Mila COVID-19 related projects

In light of the challenges that COVID-19 presents to our society, Mila is bringing its machine learning expertise to the scientific community together with its partners across different disciplines to help find potential solutions.

To join the effort, you are encouraged to reach out.

Read the press release

Join the AI Against COVID-19 Slack Channel

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AI Against COVID-19 Canada

AI Against COVID-19 Canada is a special task force led by a community of researchers from CIFARMila – Quebec Artificial Intelligence Institute, the Vector Institute and Amii.

The team is aiming to map and coordinate AI projects in Canada which can contribute to solving the COVID-19 outbreak and limit its impact on society.

Visit the AI Against COVID-19 Canada website


COVI Canada: Peer-to-peer AI-based tracing of COVID-19

Contact: Yoshua Bengio (Mila/UdeM)

Description: The objective is to make confinement more efficient by being selective, i.e., allowing the people at lower risk of being contagious to be under fewer constraints while putting stronger isolation pressure on those at high risk. The project is going at full speed with two dozen people involved to develop a tracing app for Canada and Quebec, with a Machine Learning component to predict a person’s probability of having the disease based on contact history and medical information. The project has a strong focus on privacy (aiming at peer-to-peer communication to avoid a central repository of individuals’ movements) and relies on worldwide open-source efforts going on to develop the required building blocks.

Read Yoshua Bengio's article

Data Against COVID-19

Contact: Fred Hamprecht (Heidelberg University), Nasim Rahaman (Mila/Tuebingen University), Florian Jug (MPI), Oliver Stegle (EMBL)
Description: A space for enabling and accelerating collaborations between medical professionals and data scientists.

Visit the Data-Against-COVID-19 website

COVID-19 drug development, multi-omic profiling and viral evolution studies

Contact: Julie Hussin (MHI; UdeM), Marie-Pierre Dubé (MHI, UdeM), Martin Smith (CHUSJ; UdeM), Guy Wolf (Mila; UdeM), Smita Krishnaswamy (Yale), Irina Rish (Mila; UdeM)

Description: This family of interconnected projects focuses on medical data collection (omics – genomic, proteomic, transcriptomic, and clinical data) combined with statistical machine learning analysis in order to achieve a better mechanistic understanding of the COVID-19 disease progression. The aim is to facilitate new drug development and/or repurpose existing drugs via the identification of binding targets for antiviral agents and potential vaccines as well as for more personalized patient treatment due to a more accurate assessment of disease progression and risk level. We are interested in viral evolution and viral-host interactions of SARS-CoV-2 strains that may affect humans differently depending on their ancestry, sex, age, co-morbidities, current medication and personal genetic profile. Such interactions may be key for understanding how the epidemic is unravelling and to eventually develop personalized treatments.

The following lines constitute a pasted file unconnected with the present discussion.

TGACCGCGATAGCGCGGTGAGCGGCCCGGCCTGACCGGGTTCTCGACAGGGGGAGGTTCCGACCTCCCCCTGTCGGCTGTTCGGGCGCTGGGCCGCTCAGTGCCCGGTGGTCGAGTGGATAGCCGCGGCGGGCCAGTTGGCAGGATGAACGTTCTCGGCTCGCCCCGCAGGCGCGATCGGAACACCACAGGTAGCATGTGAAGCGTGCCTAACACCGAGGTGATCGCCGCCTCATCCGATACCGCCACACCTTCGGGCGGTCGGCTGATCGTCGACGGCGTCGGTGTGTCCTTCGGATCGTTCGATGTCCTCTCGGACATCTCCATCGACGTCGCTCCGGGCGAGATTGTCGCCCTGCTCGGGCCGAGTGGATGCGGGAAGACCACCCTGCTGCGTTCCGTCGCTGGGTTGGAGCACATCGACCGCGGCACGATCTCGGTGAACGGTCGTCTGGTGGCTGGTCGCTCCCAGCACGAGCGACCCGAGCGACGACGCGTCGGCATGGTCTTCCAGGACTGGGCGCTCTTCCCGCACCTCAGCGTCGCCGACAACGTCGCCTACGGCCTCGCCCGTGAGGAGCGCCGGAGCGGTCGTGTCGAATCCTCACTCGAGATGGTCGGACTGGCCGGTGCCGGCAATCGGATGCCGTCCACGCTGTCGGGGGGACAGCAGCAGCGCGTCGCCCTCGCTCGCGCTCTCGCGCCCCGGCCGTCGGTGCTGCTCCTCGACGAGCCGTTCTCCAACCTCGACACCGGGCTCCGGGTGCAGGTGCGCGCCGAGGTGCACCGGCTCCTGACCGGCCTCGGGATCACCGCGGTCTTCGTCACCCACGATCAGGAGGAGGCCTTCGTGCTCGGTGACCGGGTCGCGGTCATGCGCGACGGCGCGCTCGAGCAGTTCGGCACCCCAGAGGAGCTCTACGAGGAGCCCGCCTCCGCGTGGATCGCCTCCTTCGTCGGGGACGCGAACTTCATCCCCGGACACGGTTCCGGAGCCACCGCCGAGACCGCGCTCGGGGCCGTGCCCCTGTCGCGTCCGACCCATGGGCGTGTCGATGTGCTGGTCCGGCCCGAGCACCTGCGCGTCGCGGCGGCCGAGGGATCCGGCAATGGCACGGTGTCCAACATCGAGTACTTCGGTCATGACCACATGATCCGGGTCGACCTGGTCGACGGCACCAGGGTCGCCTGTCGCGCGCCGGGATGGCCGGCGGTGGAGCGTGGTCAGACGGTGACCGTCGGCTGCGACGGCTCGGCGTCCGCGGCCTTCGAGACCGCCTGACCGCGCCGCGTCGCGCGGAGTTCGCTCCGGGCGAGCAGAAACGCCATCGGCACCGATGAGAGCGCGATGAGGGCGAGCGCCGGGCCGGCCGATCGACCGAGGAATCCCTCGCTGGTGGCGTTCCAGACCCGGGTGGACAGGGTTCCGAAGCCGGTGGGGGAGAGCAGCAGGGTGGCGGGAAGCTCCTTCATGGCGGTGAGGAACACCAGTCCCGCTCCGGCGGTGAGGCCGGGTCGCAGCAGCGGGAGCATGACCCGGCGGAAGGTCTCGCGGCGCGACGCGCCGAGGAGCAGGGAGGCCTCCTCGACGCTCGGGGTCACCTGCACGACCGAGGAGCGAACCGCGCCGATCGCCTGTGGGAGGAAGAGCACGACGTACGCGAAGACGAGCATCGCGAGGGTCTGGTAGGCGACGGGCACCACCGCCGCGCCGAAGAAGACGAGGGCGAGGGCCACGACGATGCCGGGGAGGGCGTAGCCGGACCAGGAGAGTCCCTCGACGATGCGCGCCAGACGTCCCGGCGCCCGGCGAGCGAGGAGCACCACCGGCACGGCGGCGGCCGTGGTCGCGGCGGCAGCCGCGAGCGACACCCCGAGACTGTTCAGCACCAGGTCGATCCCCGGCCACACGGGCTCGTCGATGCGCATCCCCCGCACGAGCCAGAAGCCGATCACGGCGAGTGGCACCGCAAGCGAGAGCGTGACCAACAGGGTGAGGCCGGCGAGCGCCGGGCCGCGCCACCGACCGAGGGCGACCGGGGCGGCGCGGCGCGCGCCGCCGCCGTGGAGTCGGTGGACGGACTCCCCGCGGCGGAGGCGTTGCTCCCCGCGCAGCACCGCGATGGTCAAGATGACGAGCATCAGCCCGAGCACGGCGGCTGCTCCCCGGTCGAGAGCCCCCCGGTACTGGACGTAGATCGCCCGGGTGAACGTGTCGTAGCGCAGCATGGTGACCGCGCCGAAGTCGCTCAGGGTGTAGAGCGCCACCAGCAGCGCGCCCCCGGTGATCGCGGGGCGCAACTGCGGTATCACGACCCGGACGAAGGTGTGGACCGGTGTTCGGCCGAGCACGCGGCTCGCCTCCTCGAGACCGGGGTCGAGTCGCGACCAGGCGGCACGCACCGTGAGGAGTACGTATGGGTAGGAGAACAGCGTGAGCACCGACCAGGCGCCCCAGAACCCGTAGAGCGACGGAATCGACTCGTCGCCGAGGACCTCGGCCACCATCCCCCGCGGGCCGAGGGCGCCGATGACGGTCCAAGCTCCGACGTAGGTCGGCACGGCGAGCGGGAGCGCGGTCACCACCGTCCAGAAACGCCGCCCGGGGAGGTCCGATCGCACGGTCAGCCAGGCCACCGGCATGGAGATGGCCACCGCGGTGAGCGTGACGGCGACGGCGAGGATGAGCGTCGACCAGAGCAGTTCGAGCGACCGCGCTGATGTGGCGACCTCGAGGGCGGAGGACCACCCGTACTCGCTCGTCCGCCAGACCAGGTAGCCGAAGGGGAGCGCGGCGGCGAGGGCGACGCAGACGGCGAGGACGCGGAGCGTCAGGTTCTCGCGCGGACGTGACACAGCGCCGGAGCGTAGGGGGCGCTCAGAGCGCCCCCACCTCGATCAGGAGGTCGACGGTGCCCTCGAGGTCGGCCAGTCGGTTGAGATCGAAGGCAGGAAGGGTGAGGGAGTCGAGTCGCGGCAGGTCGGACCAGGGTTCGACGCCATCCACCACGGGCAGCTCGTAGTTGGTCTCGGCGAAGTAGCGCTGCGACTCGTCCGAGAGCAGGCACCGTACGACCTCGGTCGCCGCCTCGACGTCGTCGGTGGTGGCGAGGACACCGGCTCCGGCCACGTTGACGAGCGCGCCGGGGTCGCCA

Project 1: Viral evolution profiling

Description: Since the beginning of the SARS-CoV-2 outbreak, the virus causing COVID-19 is and has been evolving from its original RNA sequence from a bat viral strain. Using deep learning models and genomic sequences of the SARS-CoV-2 virus from patients, we will aim to detect interaction effects within the viral genomic sequences. In particular, we will apply artificial neural networks to time-sampled whole-genome datasets for feature learning to analyze allelic interactions. Second, neural network approaches can be trained from the large amount of sequences available from diverse geographic regions to predict the possible point mutations that appear on RNA sequences based on the other nucleotides in the sequence. These approaches may reveal mid-range interactions across the viral genome and mutations that arise on specific proteins in connection to treatment response and disease severity.

Project 2: Dynamics of the immune response in young COVID-19 patients

Description: Why do children and young adults rarely present severe symptoms to SARS-CoV-2 infection? What causes some young patients to have severe symptoms? CHU Sainte-Justine, the largest mother and child centre in Canada, will collect clinical samples and data on young patients who are admitted to the ICU for COVID-19 to uncover the molecular and clinical features of these rare immune responses. We will generate, aggregate and interrogate multi-omic data, including patient genomes, virus genomes and single molecule blood transcriptomes with comprehensive clinical data to identify common features of severe pediatric COVID-19 cases. These features will then guide the design of functional studies to dissect the dynamics of the immune response to SARS-CoV-2 infection, with the potential to discover prognostic biomarkers.

Machine learning for therapeutics discovery

Deep reinforcement learning for discovering novel COVID-19 antivirals

Contact: Yoshua Bengio (Mila/UdeM), Jian Tang (HEC Montréal),

Description: The teams of Yoshua Bengio (UdeM), Jian Tang (HEC Montréal) and graduate student Maksym Korablyov (UdeM) have developed a deep reinforcement learning system, LambdaZero, which can quickly evaluate billions of candidate molecules. The approach can gradually modify the molecular structure by adding or removing building blocks in order to converge toward new molecular structures that can bind a target protein. The Mila team is looking for collaborators with expertise in deep reinforcement learning and drug discovery to help with their research.

Visit the project's web page


Data-efficient deep learning to better model immune response

Contact: Yoshua Bengio (Mila/UdeM), Sébastien Giguère (InVivo AI), Julie Hussin (MHI; UdeM), Natasha Dudek (Mila/McGill), Matthew Scicluna (Mila/UdeM)